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dc.contributor.authorLarson, Christian D.
dc.contributor.authorLehnhoff, Erik A.
dc.contributor.authorNoffsinger, Chance
dc.contributor.authorRew, Lisa J.
dc.date.accessioned2018-07-16T19:51:44Z
dc.date.available2018-07-16T19:51:44Z
dc.date.issued2017-12
dc.identifier.citationLarson, Christian D. , Erik A. Lehnhoff, Chance Noffsinger, and Lisa J. Rew. "Competition between cheatgrass and bluebunch wheatgrass is altered by temperature, resource availability, and atmospheric CO2 concentration." Oecologia (December 2017): 1-14. DOI: 10.1007/s00442-017-4046-6.en_US
dc.identifier.issn1432-1939
dc.identifier.urihttps://scholarworks.montana.edu/xmlui/handle/1/14645
dc.description.abstractGlobal change drivers (elevated atmospheric CO2, rising surface temperatures, and changes in resource availability) have significant consequences for global plant communities. In the northern sagebrush steppe of North America, the invasive annual grass Bromus tectorum (cheatgrass) is expected to benefit from projected warmer and drier conditions, as well as increased CO2 and nutrient availability. In growth chambers, we addressed this expectation using two replacement series experiments designed to test competition between B. tectorum and the native perennial bunchgrass Pseudoroegneria spicata. In the first experiment, we tested the effects of elevated temperature, decreased water and increased nutrient availability, on competition between the two species. In the second, we tested the effects of elevated atmospheric CO2 and decreased water availability on the competitive dynamic. In both experiments, under all conditions, P. spicata suppressed B. tectorum, though, in experiment one, warmer and drier conditions and elevated nutrient availability increased B. tectorum\'s competitiveness. In experiment two, when grown in monoculture, both species responded positively to elevated CO2. However, when grown in competition, elevated CO2 increased P. spicata\'s suppressive effect, and the combination of dry soil conditions and elevated CO2 enhanced this effect. Our findings demonstrate that B. tectorum competitiveness with P. spicata responds differently to global change drivers; thus, future conditions are unlikely to facilitate B. tectorum invasion into established P. spicata communities of the northern sagebrush steppe. However, disturbance (e.g., fire) to these communities, and the associated increase in soil nutrients, elevates the risk of B. tectorum invasion.en_US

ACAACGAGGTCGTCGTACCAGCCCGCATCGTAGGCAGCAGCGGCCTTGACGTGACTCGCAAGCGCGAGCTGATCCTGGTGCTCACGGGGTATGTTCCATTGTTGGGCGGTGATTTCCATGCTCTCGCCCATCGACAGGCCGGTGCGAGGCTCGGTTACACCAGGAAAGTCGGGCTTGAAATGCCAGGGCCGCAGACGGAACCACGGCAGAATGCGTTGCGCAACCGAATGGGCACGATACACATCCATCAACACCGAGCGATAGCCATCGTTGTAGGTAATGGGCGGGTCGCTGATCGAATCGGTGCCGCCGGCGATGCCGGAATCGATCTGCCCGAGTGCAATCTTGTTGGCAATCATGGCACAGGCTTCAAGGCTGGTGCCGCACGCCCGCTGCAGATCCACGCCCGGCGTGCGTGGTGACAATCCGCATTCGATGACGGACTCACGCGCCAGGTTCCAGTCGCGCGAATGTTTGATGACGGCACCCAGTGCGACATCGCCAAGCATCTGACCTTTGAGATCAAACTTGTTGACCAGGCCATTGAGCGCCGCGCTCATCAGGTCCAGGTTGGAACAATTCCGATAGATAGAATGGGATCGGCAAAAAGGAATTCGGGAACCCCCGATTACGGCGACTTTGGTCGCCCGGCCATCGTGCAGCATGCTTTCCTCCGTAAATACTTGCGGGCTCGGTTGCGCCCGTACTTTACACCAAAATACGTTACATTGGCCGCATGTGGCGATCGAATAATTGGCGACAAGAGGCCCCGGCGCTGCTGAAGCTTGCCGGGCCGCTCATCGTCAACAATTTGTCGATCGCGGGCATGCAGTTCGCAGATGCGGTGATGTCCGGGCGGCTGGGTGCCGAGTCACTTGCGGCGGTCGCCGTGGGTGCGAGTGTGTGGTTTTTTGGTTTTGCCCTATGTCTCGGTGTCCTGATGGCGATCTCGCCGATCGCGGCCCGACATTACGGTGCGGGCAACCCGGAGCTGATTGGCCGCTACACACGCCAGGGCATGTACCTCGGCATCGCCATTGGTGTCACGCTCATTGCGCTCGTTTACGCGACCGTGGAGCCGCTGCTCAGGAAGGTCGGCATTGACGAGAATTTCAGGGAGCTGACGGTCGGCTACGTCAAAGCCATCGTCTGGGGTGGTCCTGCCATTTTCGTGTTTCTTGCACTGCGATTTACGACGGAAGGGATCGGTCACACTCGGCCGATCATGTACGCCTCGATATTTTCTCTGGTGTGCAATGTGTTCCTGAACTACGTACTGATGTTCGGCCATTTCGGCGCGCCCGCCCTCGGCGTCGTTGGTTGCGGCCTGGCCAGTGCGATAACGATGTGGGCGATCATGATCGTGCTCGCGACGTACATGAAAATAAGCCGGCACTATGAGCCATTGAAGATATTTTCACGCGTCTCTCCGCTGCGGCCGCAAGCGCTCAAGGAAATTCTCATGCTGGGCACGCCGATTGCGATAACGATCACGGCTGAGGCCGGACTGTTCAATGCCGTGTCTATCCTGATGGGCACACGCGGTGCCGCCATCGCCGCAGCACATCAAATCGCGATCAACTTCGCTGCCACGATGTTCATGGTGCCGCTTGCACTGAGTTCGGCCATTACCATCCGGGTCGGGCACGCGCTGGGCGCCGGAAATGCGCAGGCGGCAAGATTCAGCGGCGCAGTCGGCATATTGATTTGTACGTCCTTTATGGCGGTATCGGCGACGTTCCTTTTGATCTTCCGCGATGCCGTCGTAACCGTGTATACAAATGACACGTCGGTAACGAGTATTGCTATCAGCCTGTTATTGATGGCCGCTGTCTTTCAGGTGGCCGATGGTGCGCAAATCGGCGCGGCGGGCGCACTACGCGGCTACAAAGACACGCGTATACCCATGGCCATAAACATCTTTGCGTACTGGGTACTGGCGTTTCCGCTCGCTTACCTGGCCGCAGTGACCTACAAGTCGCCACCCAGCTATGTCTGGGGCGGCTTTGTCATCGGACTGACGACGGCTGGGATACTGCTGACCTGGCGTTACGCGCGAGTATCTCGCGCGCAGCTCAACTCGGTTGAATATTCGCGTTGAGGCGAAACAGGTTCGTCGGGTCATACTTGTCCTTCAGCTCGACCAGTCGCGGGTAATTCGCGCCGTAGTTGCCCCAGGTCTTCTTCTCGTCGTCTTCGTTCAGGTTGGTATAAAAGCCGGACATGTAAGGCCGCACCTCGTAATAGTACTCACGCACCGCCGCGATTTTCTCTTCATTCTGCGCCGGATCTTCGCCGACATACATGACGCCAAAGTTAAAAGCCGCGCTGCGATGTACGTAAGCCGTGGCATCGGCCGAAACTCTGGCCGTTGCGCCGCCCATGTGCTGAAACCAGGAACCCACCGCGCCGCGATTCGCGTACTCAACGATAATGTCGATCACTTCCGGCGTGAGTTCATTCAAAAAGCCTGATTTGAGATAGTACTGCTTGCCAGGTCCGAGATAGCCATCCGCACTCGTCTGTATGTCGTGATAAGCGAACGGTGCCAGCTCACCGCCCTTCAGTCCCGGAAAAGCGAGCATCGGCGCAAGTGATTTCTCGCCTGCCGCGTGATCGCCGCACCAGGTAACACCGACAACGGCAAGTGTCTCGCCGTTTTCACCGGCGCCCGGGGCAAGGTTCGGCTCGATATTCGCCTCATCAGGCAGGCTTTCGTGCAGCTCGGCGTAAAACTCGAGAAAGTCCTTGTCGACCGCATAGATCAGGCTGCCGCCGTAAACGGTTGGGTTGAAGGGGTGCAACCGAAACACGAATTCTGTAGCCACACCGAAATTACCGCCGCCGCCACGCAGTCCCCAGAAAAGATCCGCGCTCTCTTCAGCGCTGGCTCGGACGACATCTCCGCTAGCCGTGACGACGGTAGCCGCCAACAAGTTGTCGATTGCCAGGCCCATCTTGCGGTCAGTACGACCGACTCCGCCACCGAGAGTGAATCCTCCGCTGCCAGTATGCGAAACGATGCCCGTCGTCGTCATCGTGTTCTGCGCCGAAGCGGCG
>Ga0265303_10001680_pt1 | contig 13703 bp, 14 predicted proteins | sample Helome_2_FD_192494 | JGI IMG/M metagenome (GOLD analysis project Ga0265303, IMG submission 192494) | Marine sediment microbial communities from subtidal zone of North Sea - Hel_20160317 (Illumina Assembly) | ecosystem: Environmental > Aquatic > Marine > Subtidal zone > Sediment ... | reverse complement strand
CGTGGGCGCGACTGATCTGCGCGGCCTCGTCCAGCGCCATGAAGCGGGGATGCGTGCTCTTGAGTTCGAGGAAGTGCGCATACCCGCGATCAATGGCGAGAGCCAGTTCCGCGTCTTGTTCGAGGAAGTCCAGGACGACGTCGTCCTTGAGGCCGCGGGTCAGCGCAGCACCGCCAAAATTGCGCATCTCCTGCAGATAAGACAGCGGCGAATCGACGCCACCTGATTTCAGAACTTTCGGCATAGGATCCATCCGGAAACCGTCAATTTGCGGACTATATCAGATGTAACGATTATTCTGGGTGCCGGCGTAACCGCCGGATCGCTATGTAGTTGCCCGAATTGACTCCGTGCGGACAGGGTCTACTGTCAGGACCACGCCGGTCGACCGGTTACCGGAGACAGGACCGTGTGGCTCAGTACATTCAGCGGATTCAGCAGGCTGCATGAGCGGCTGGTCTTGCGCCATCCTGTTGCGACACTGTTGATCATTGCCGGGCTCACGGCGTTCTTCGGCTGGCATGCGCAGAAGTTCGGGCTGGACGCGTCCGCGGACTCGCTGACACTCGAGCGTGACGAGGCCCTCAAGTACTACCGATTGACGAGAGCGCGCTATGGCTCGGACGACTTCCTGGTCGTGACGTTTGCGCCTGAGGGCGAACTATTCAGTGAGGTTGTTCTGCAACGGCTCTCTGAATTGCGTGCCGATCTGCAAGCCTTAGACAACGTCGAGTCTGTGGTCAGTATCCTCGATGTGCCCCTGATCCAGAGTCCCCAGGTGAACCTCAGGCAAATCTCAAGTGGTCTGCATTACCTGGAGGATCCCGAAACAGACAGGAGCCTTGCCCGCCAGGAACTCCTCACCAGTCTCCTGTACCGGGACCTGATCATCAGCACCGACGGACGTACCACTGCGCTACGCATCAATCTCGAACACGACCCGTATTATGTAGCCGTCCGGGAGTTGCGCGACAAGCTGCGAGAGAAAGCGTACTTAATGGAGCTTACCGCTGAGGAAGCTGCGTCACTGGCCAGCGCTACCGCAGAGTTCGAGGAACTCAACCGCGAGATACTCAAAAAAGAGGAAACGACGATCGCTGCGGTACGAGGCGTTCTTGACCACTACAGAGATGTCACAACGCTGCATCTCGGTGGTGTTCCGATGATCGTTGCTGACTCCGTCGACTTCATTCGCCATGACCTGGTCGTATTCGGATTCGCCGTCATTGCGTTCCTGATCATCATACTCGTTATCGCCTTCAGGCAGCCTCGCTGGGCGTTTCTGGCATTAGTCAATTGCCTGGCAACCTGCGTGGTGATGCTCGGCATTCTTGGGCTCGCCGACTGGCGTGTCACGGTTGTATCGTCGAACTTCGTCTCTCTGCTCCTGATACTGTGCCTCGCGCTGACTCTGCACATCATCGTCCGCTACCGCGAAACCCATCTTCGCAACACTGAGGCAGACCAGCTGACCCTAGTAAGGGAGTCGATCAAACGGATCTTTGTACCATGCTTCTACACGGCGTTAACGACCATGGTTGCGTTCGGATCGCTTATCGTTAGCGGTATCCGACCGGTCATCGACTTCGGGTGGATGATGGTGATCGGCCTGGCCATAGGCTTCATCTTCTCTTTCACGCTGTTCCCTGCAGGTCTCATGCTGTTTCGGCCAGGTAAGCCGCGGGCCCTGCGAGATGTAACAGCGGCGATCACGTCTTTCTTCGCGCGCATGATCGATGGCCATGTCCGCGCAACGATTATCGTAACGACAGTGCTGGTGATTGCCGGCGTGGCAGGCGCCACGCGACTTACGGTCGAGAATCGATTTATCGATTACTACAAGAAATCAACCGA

dc.description.sponsorshipMontana State University; United States Department of Agriculture (MONB00363, NMLehnhoff-17H)en_US
dc.language.isoenen_US
dc.rightsCC BY 4.0, This license lets others distribute, remix, tweak, and build upon your work, even commercially, as long as they credit you for the original creation. This is the most accommodating of licenses offered. Recommended for maximum dissemination and use of licensed materials.en_US
dc.rights.urihttp://creativecommons.org/licenses/by/4.0/legalcodeen_US
dc.titleCompetition between cheatgrass and bluebunch wheatgrass is altered by temperature, resource availability, and atmospheric CO2 concentrationen_US
dc.typeArticleen_US
mus.citation.extentfirstpage855en_US
mus.citation.extentlastpage868en_US
mus.citation.issue3en_US
mus.citation.journaltitleOecologiaen_US
mus.citation.volume186en_US
mus.identifier.categoryLife Sciences & Earth Sciencesen_US
mus.identifier.doi10.1007/s00442-017-4046-6en_US
mus.relation.collegeCollege of Agricultureen_US
mus.relation.departmentLand Resources & Environmental Sciences.en_US
mus.relation.universityMontana State University - Bozemanen_US
mus.data.thumbpage8en_US


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CC BY 4.0, This license lets others distribute, remix, tweak, and build upon your work, even commercially, as long as they credit you for the original creation. This is the most accommodating of licenses offered. Recommended for maximum dissemination and use of licensed materials.
Except where otherwise noted, this item's license is described as CC BY 4.0, This license lets others distribute, remix, tweak, and build upon your work, even commercially, as long as they credit you for the original creation. This is the most accommodating of licenses offered. Recommended for maximum dissemination and use of licensed materials.

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